Martha (Magill Book Reviews)
Agnes de Mille is a distinguished choreographer known for such Broadway shows as OKLAHOMA! and CAROUSEL, as well as the author of numerous books on dance. In MARTHA she turns to the subject of the great modern dance choreographer, Martha Graham (1894-1991), who created an immense body of masterpieces and single-handedly revitalized the twentieth century stage in America. The book’s main narrative ends in 1987, before Graham’s death, but de Mille still manages to trace the essential trajectory of Graham’s life: beginning, middle, and end.
The Martha Graham portrayed here is a great Romantic artist, suffering for her art, possessed by her muse and oblivious to more mundane matters. The basic elements of such a life are standard from other biographies of Romantic genius: single-minded devotion to art that destroys all such minor impediments as other people, humble beginnings with starvation for the art turning into later years of too-great opulence and honor that threaten to collapse the gift. De Mille’s Graham is a tortured genius in the grand style: ruthless, cruel, constantly liking for live, ungracious in defeat yet continually striving.
Graham began her career in the Denishawn school in Los Angeles, them moved to New York in the 1920’s where she gathered around herself a group of dedicated women dancers. She began to choreograph for men in the late 1930’s, and by 1950 had produced a string of masterpieces, many of them versions of Greek myths from the woman’s point of view. The period following Graham’s own retirement from the stage in 1968 was difficult for her, and she emerged from depression and alcohol only gradually, to build the repertory and accept the honors that characterized her later decades. Graham died in 1991 at age ninety-four, universally revered.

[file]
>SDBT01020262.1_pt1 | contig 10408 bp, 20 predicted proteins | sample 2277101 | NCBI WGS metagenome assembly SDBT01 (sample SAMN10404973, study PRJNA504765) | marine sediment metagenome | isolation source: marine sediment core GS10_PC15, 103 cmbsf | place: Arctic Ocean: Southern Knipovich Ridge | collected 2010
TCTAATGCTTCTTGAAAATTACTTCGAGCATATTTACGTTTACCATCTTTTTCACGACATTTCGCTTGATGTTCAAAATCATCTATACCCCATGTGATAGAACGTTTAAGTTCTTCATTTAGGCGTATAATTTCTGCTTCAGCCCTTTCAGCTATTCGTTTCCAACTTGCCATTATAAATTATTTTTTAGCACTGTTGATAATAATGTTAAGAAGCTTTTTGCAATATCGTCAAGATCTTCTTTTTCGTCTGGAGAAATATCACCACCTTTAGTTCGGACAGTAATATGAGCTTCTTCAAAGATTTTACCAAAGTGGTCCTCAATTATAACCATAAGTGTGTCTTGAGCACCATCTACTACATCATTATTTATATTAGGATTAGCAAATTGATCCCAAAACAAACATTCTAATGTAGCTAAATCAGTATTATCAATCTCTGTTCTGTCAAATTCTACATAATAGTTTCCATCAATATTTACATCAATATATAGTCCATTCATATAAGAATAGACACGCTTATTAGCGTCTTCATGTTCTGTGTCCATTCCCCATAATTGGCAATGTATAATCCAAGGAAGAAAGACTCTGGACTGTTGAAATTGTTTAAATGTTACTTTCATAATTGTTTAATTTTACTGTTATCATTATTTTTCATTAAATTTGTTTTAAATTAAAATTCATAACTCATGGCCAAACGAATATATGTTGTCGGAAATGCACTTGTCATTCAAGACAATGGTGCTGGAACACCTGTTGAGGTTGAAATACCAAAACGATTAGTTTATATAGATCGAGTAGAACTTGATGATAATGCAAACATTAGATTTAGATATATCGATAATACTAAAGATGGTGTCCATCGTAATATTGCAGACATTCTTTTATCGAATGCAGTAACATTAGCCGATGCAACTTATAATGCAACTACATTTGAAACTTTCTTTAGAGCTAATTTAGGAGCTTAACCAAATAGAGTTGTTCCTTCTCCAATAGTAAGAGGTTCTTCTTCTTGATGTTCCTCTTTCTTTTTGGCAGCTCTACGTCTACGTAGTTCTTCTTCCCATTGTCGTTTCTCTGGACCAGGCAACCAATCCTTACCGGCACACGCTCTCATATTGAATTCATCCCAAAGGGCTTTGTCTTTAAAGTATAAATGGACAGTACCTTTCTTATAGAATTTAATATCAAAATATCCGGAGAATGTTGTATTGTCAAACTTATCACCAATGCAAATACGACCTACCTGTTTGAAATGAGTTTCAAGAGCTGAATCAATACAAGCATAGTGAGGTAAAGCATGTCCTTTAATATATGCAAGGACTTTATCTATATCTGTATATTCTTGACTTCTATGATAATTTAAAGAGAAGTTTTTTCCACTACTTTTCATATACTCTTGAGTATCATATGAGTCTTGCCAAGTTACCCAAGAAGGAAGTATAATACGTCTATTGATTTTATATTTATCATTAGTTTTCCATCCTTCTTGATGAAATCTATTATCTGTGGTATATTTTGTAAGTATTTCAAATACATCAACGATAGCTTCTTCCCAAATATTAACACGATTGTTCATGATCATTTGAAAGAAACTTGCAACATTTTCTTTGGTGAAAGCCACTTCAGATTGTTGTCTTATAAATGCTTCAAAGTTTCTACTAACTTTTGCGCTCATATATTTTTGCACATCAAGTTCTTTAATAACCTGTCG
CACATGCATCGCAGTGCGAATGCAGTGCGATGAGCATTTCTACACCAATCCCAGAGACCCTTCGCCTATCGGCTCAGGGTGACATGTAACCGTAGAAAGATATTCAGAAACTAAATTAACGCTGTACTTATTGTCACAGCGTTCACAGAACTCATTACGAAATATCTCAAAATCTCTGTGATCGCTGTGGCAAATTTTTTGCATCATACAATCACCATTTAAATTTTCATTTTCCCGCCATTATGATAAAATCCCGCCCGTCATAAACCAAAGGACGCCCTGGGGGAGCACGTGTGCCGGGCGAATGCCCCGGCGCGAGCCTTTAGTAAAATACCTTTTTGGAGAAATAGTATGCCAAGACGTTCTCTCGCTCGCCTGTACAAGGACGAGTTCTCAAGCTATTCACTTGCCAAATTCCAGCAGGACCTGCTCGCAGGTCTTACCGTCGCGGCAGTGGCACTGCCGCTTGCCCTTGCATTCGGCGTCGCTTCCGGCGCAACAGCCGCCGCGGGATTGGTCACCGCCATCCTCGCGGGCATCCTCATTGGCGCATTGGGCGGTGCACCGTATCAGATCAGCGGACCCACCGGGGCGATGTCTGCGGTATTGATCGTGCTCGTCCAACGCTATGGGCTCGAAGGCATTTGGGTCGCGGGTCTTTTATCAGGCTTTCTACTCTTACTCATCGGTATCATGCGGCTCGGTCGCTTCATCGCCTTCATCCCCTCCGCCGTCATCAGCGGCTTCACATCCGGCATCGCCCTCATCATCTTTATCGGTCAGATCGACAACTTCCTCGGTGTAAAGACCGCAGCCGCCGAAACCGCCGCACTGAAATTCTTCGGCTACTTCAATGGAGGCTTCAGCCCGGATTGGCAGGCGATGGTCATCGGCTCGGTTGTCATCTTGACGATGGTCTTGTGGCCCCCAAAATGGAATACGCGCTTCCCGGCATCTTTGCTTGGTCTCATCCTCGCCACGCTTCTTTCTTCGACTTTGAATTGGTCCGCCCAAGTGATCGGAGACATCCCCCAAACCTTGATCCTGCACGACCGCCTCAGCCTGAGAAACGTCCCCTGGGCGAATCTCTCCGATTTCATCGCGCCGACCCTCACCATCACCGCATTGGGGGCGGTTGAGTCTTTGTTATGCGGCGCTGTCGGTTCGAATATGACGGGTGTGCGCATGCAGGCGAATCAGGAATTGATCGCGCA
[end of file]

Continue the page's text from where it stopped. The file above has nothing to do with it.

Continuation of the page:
Sources for Further Study
The Atlantic. CCLXVIII, December, 1991, p. 127.
Back Stage. XXXII, December 13, 1991, p. 31.
Chicago Tribune. August 25, 1991, XIV, p. 1.
The Christian Science Monitor. November 15, 1991, p. 17.
Los Angeles Times Book Review. September 22, 1991, p. 2.
New Woman. XXI, September, 1991, p. 34.
The New York Times Book Review. XCVI, September 8, 1991, p. 1.
The New Yorker. LXVII, October 14, 1991, p. 119.
Publishers Weekly. CCXXXVIII, August 23, 1991, p. 40.
The Washington Post Book World. XXI, August 25, 1991, p. 1.
Martha (Magill's Literary Annual 1991-2005)
Agnes de Mille is a distinguished choreographer known for such Broadway shows as Oklahoma! (1943) and Carousel (1945); she is also the author of numerous books on dance. In Martha: The Life and Work of Martha Graham, she turns to the subject of the great modern dance choreographer Martha Graham (1894-1991), who created an immense body of masterpieces and single-handedly revitalized the twentieth century stage in America. The book’s narrative ends in 1987, before Graham’s death, but de Mille still manages to trace the essential trajectory of Graham’s life. De Mille’s work serves as a major addition to the shelf of books by and concerning Graham, complementing especially the earlier, slightly more prosaic biography of Graham by Don McDonagh (Martha Graham: A Biography, 1973).
The interest of this book comes to a certain extent from de Mille’s zippy prose style and to a certain extent from the author’s real understanding of the nature of creative turmoil. Most essentially, however, it is created by the inherent power of the story de Mille has chosen to tell. It is both a tragedy and a hymn to greatness, combining an appreciation for the importance of Graham’s work with personal reflections on the price paid in human terms for this achievement, a price paid both by Graham and by those she drew to her. Moreover, for de Mille, these two aspects of Graham’s life are related. She writes: “William Butler Yeats has said that the individual is capable of either great art or great life, but not both.” De Mille frequently refers to Graham as both a goddess and a saint. At the same time, however, she suggests that toward the end of Graham’s life she turned into a witch; de Mille speaks of Graham “riding” the metaphorical broom with which she was cleaning out her company.